Midwife myths debunked

Midwife myths debunked

What do you know about midwives? Maybe you’ve heard they only assist with natural homebirths. Or maybe you’ve heard they exclusively work with pregnant women.

There are many misconceptions about midwives. If you’re considering seeing a midwife, you’ll want the facts.

Diane Smith, a certified nurse midwife at Advocate Sherman Hospital in Elgin, Ill., sheds light on this misunderstood area of women’s health care.

Here are four midwife myths debunked:

Myth 1: Midwives don’t offer pain medication during labor.

Fact: Midwives are trained on natural methods of birth. “We’ve been reproducing for hundreds and thousands of years, and we can do it,” says Smith. Ultimately, midwives empower birthing parents to make their own decisions, including methods of pain management. “We support and encourage what the mother wants out of her labor and delivery,” explains Smith.

Myth 2: Midwives only work with pregnant or soon-to-be pregnant individuals.

Fact: “Midwives care for women through all stages of life, from the first period to menopause and every stage in-between,” shares Smith. For example, a certified nurse-midwife may help women with preventive health screenings like mammograms, diagnosing and treating sexually transmitted infections, family planning and more.

Myth 3: All midwives have the same training and certifications.

Fact: There are different types of midwives with varying educational backgrounds, training and certifications. Certified nurse midwives (CNM), like Smith, are nursing graduates and have a degree in midwifery. Additionally, they’re certified by the American Midwifery Certification Board (AMCB) to practice in all 50 states. CNMs complete continuing education and take an exam to recertify every few years.

Certified midwives (CM) have a degree in midwifery and are certified by the AMCB but they’re not registered nurses.

Certified professional midwives (CPM) typically complete educational and apprenticeship programs to obtain their certification from the North American Registry of Midwives (NARM). CPMs work in homes or birthing centers, and they’re regulated on a state-by-state basis. There are also unlicensed midwives called lay midwives or traditional midwives who have informal training and exclusively assist with home births.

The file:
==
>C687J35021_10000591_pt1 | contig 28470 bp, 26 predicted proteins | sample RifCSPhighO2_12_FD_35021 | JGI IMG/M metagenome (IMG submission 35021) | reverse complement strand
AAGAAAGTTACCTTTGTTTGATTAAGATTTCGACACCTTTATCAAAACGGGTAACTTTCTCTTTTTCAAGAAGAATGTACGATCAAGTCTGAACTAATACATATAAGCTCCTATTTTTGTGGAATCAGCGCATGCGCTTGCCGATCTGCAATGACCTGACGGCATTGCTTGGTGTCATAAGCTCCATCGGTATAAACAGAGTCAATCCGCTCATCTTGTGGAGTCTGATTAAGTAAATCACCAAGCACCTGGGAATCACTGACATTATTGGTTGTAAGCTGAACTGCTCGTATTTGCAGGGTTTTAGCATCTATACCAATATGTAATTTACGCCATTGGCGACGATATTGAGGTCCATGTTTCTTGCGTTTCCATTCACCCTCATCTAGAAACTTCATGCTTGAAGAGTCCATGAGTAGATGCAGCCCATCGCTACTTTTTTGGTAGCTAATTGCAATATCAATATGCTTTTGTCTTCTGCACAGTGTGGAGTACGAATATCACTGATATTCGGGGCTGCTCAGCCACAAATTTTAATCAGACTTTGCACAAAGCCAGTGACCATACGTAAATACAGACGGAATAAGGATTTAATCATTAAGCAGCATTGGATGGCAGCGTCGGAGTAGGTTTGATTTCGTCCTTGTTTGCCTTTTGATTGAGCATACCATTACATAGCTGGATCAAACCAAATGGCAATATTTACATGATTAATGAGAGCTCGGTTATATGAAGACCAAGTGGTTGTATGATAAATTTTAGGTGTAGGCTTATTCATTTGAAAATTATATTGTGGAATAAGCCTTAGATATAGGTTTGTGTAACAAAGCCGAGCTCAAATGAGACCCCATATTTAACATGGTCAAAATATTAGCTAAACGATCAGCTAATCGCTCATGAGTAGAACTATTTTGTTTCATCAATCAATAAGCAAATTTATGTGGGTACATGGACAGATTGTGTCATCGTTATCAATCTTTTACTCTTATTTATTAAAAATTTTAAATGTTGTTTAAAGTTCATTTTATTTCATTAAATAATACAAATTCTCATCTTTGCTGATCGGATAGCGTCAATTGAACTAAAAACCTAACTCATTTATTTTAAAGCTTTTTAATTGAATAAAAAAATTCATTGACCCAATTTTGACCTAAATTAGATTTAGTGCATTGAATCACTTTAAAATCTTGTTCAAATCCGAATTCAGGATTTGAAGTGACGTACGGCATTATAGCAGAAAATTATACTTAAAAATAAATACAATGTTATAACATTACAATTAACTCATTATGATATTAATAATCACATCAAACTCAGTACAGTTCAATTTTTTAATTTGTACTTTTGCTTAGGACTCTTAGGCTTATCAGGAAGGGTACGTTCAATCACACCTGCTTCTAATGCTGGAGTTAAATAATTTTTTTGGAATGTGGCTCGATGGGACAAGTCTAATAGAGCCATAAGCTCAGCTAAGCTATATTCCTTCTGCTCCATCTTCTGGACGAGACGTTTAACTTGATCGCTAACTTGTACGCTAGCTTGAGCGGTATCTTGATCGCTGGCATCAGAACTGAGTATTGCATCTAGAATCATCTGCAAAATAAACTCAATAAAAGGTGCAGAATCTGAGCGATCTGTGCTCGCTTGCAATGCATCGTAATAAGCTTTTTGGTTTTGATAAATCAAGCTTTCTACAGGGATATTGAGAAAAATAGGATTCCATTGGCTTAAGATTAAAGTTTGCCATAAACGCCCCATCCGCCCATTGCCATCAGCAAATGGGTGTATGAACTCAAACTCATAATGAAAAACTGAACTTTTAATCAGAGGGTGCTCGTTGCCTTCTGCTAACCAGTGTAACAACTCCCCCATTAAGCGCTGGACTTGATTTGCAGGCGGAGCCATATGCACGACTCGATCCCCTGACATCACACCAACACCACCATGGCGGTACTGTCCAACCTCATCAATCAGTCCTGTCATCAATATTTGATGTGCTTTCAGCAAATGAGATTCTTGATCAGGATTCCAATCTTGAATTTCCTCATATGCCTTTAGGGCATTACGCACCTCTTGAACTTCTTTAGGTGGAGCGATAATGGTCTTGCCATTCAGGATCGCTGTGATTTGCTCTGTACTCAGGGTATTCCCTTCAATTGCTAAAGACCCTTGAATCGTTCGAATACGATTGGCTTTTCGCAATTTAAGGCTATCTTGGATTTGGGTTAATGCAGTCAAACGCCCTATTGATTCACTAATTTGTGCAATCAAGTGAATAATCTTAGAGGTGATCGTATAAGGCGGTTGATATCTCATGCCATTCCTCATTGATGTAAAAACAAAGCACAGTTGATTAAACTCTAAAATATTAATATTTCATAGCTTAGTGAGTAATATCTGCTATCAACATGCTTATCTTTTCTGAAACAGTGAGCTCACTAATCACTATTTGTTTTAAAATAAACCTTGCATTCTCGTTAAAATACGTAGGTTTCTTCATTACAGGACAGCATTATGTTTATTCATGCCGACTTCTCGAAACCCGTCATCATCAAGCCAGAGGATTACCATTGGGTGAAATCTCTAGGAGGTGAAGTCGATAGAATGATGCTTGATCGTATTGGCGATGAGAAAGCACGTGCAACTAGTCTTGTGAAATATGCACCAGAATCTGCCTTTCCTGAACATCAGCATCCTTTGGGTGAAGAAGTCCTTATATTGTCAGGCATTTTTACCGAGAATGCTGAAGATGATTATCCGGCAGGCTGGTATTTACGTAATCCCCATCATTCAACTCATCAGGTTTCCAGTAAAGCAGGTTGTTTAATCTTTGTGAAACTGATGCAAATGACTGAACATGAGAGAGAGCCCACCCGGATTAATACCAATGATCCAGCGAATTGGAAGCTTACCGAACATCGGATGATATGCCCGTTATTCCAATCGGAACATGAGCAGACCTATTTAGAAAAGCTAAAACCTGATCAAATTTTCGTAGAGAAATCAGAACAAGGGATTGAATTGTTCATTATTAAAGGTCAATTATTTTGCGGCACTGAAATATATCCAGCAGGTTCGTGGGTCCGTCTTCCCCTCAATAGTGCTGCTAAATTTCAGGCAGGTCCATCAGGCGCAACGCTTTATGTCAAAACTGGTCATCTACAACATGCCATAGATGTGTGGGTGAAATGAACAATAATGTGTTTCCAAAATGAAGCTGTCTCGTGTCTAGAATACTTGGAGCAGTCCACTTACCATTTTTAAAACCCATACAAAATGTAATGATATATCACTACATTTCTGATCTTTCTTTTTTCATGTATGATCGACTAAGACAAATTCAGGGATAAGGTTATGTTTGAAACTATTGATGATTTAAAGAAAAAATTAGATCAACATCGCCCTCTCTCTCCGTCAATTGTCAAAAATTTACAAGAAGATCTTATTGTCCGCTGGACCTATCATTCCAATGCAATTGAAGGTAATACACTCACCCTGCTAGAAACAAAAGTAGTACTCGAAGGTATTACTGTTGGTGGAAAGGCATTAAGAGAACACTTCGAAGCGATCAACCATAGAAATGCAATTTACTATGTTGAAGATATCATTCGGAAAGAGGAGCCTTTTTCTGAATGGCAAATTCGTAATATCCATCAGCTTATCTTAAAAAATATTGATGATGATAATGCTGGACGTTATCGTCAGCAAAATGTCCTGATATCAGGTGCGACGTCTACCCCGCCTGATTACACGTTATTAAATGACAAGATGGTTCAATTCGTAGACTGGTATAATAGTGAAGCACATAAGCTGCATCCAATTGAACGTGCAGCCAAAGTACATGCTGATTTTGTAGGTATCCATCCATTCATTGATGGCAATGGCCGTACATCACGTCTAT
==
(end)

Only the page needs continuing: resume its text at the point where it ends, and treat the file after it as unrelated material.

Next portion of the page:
Myth 4: Midwives only help with home births.

Fact: According to the American College of Nurse-Midwives, 89% of CNM/CMs attended births in hospitals. “What’s nice with hospital births is we can offer a natural approach with labor but if something happens, such as a blood pressure spike or bleeding, physicians are there, and we can work collaboratively with them,” shares Smith. She has helped deliver babies as a CNM at Advocate Sherman for 16 years and appreciates the partnership she has with the labor and delivery team at the hospital.

Read more about how a certified nurse midwife can help expectant parents.

Are you trying to find a doctor? Look here if you live in Illinois. Look here if you live in Wisconsin. 

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One Comment

  1. The midwifery approach to care is top notch and so much more empowering and compassionate than the medically-interventioned and pushy model of care that comes with a lot of OBs. When I learned midwives weren’t exclusively for pregnancy concerns, I switched in a heartbeat, and I’ve never regretted it since! My midwife is just so much more emotionally intelligent and compassionate and understanding my emotional concerns and honoring those has made such a difference in the standard and quality of care I’ve received, both before and during pregnancy. I recommend midwives to everyone if you don’t need a high-risk OB.

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About the Author

Elizabeth Blasko
Elizabeth Blasko

Elizabeth Blasko is a public affairs coordinator with Advocate Health Care and Aurora Health Care. She studied public relations and nonprofit leadership at Western Michigan University. Elizabeth previously worked at Bernie's Book Bank, a nonprofit dedicated to increasing book ownership among underserved children.